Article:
The EU is currently trying to "beat cancer" with a new plan, which sets out to ban or restrict certain behavioural habits, such as smoking or drinking. Instead, we should look to innovation to increase our lifespan.
Supporting medical research to fight disease is seen by most people as something laudable, not controversial in any case.T he reaction seems to be different when it comes to stopping and slowing down the ageing process itself. Such an undertaking may strike many as either an unrealistic utopia or an immoral intervention in the course of nature.
Neither assumption is necessarily valid: In recent years, this kind of ageing research has gained immense popularity and scientific foundation; so-called senolytics play a vital role in this. So it is no longer a utopian thought experiment of some eccentrics.
Stopping the ageing process is not immoral, either, because it prevents the human body's natural development. The implicit assumption here is that adhering to the natural process of decay of the human body is morally superior. This is not particularly convincing. After all, even though the use of prosthetic joints and organ transplants, we improve our quality of life and life expectancy in an unnatural, in the first case even mechanical, way.
Even if you don't necessarily want to live much longer, there is an important reason to support life extension approaches. In treating diseases such as cancer and diabetes, it has been assumed that it is only possible to stop or alleviate the symptoms that appear after the condition has occurred. Preventive approaches are also being pursued but focus only on the prevention of specific diseases.
In the field of ageing research, however, this approach is fundamentally criticised by numerous scientists. They argue that this strategy does not effectively focus on the actual development of the disease. This is because it is insurmountably linked to the human ageing process. In other words: If we find a cure for ageing, we will most likely also find a treatment for cancer, diabetes, cardiovascular problems and other diseases of old age.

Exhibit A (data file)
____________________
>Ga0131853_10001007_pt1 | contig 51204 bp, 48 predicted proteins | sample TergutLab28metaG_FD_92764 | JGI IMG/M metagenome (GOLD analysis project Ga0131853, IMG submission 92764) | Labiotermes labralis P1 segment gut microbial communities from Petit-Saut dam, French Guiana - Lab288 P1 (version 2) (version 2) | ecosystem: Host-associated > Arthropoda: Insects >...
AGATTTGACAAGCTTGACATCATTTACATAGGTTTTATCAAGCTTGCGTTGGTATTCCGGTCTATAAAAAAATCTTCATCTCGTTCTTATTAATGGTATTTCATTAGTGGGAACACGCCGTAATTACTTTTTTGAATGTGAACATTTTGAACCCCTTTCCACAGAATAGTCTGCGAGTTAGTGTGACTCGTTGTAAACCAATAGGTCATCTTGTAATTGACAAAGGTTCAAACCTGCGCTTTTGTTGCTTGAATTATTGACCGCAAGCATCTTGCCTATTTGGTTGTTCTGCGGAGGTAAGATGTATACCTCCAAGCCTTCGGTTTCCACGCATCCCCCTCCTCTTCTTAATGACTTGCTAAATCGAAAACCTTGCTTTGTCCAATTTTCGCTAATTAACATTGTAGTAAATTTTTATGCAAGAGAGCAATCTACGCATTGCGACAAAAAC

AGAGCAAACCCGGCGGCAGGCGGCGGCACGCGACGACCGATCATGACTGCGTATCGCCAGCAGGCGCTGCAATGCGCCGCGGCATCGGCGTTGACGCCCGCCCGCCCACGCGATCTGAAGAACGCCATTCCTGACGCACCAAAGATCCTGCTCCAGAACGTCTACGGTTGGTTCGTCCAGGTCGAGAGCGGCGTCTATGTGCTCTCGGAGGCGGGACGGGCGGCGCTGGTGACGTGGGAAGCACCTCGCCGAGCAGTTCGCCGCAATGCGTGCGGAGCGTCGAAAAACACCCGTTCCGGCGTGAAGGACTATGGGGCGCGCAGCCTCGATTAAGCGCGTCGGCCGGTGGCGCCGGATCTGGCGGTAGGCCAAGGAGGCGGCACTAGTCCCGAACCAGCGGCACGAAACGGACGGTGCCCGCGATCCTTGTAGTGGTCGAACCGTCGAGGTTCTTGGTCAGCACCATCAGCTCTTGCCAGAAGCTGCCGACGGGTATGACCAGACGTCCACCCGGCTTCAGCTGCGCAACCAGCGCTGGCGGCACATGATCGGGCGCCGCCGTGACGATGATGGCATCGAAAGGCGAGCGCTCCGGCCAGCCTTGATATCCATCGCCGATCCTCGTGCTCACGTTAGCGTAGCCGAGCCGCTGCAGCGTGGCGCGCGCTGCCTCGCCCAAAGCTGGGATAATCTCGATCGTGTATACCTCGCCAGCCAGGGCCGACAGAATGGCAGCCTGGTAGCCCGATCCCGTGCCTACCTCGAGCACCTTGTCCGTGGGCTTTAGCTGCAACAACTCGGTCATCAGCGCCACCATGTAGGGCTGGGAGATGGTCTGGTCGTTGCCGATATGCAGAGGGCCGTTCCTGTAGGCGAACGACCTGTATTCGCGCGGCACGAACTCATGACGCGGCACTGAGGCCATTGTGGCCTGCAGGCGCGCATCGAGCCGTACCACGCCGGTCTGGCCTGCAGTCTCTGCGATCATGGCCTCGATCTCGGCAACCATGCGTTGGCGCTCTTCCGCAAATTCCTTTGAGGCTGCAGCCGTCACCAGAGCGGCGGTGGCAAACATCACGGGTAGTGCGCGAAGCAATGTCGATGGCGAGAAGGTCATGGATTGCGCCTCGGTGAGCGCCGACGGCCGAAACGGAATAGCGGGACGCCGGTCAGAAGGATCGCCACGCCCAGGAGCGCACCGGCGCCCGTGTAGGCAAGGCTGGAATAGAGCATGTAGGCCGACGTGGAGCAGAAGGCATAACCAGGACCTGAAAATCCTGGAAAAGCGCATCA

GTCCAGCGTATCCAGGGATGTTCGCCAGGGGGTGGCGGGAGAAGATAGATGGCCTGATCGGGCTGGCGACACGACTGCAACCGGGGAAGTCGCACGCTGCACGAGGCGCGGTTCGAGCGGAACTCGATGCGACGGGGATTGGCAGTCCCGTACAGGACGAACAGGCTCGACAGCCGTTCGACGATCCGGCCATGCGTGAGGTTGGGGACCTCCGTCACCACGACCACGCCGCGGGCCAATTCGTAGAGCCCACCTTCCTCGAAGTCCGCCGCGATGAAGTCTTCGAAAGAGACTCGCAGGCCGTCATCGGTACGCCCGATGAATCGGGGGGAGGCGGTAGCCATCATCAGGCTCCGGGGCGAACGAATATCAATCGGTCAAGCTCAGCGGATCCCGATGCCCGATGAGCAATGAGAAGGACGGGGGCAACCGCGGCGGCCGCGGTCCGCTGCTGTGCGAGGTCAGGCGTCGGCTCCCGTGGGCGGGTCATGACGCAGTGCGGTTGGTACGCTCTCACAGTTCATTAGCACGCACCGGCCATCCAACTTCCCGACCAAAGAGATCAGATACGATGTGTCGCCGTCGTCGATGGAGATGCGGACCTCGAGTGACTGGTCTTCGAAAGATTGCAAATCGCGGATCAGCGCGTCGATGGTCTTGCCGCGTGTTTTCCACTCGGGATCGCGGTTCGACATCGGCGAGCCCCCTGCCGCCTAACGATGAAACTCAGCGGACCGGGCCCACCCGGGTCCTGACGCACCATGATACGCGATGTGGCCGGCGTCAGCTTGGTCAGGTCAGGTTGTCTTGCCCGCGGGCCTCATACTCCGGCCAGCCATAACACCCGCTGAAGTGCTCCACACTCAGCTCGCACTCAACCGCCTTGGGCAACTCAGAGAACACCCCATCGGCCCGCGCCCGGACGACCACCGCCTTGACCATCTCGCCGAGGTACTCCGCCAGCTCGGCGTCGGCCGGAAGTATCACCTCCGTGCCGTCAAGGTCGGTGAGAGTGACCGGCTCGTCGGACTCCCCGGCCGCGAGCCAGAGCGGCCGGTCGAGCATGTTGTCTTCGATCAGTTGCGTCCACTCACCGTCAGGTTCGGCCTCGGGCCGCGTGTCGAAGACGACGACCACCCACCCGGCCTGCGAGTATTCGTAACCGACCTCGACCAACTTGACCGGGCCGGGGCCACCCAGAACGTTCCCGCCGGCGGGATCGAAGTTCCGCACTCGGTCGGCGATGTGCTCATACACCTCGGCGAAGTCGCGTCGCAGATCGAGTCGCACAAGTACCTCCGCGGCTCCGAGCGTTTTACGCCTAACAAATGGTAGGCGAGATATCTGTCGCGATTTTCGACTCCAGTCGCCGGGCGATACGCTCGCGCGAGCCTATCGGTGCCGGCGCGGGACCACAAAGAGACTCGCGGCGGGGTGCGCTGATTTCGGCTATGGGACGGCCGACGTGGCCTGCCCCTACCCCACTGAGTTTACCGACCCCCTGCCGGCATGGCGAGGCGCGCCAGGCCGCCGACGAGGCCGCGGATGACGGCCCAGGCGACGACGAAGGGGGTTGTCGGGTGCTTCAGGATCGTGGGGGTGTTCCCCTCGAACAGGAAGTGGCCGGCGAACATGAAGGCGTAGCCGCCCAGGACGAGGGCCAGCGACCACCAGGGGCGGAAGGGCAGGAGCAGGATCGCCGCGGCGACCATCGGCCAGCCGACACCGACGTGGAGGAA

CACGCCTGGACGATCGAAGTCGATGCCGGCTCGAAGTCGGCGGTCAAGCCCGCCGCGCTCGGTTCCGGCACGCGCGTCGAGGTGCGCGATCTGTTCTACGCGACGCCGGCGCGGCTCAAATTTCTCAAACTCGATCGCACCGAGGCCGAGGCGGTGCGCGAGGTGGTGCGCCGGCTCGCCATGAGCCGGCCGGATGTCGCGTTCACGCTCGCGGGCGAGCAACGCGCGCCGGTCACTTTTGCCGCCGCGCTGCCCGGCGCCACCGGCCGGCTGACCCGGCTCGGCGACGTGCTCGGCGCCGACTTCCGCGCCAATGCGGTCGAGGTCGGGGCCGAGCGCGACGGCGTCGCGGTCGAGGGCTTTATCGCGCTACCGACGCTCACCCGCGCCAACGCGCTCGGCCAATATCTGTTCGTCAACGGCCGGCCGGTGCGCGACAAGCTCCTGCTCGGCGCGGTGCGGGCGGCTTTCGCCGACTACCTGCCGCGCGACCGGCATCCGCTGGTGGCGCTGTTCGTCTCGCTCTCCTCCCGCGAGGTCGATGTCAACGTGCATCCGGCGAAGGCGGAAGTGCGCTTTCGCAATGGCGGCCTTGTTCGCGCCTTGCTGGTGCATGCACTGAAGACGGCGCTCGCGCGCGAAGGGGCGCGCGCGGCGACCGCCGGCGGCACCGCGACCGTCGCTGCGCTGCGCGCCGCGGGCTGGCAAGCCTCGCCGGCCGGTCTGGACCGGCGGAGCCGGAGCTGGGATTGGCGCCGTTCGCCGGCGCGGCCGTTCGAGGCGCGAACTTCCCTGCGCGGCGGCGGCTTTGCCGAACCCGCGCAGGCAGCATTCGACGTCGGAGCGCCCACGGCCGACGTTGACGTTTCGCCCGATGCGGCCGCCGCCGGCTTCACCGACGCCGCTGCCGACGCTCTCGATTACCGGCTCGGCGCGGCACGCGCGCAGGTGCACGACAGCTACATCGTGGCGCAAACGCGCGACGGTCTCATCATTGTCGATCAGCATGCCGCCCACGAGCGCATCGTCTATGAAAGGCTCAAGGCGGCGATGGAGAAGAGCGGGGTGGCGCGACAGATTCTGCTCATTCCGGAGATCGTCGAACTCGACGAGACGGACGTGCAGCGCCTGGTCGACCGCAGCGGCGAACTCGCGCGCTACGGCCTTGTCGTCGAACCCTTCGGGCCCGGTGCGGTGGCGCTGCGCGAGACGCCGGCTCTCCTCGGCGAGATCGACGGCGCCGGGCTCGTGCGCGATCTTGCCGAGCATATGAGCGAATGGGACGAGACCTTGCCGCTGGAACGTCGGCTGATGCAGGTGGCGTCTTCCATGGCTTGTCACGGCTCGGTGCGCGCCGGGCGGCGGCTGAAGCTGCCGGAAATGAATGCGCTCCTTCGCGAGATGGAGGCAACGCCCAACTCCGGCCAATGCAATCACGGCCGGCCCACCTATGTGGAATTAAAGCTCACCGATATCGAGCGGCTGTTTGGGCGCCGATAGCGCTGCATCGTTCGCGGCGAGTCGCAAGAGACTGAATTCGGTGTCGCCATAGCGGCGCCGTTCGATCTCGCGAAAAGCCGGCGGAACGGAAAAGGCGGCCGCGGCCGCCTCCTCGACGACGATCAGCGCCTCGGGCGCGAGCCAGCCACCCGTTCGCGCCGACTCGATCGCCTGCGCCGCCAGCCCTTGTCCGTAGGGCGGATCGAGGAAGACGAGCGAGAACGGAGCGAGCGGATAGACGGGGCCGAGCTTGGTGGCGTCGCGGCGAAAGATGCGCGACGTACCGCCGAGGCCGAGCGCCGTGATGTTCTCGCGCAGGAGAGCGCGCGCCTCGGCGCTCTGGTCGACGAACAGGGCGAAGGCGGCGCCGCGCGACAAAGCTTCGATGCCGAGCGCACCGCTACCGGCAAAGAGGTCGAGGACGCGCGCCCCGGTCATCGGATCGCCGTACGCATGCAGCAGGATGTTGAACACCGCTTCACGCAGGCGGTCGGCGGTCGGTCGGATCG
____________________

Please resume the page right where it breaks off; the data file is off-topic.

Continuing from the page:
Whatever the reason for being optimistic about the possibility of prolonging human life, senolytics seem to make this project more and more realistic. Senolytics are molecules that can induce the death of senescent human cells. These cells accumulate in the body with age, in humans and animals. Unlike non-senescent cells, these cells no longer divide.
It is assumed that cells divide until they reach the so-called Hayflick limit - usually around 50 cell divisions. After that, programmed cell death sets in. Senescent cells represent a tiny proportion that escapes this fate of the rest of the cells. Instead of dying or being destroyed, they continue to accumulate in the body. This senescence process causes an increase in inflammation in the body and is considered to trigger the ageing process.
It is believed that many signs of ageing and disease can be attributed to the increase in senescent cells - from dementia, osteoporosis, frailty, diabetes and heart disease to liver and lung disease and the more frequent occurrence of cancer.
The aim of senolytics to kill senescent cells, therefore, seems logical - removing cells that appear to be fundamentally responsible for the ageing process. An effective endogenous mechanism that leads to the cell death of senescent cells does not seem to exist. If this were the case, these cells would not accumulate over the years and cause all kinds of age-related diseases.
Even though this mechanism seems logical to stop the ageing process and associated diseases, this approach may still seem quite utopian. After all, it is a radical approach to conditions that differs from the previous focus on symptoms. Senolytics are also not just preventive interventions but rather pre-preventive: the aim is not to prevent the onset of certain diseases but to prevent the cause of all age-related diseases.
Nevertheless, senolytics could be ready for use in a few years, as clinical trials with human subjects are already taking place. The results are promising. Well-known biotech companies in this field include:
Currently, Unity Biotech is focusing on the use of senolytics to eliminate specific age-related joint diseases such as osteoarthritis, with an additional focus on eye and lung diseases. Last year, positive results were announced from one of the first studies involving human volunteers whose osteoarthritis symptoms were significantly reduced by adding the senolytic molecule UBX 0101.
Unity Biotech currently has the most progress in the field of human trials. Besides, there is, for example, Oisin Biotechnologies, which is developing a mechanism for precise targeting of senescent cells. The goal here is a tailored removal of senescent cells without damaging other cells. Clinical trials with human participants are currently in preparation.
Due to the rapid success and speed of research in senolytics, it is now assumed that these molecules could be ready for use in a few years to slow down the ageing process. It seems that utopias do not always have to be unrealistic or far away.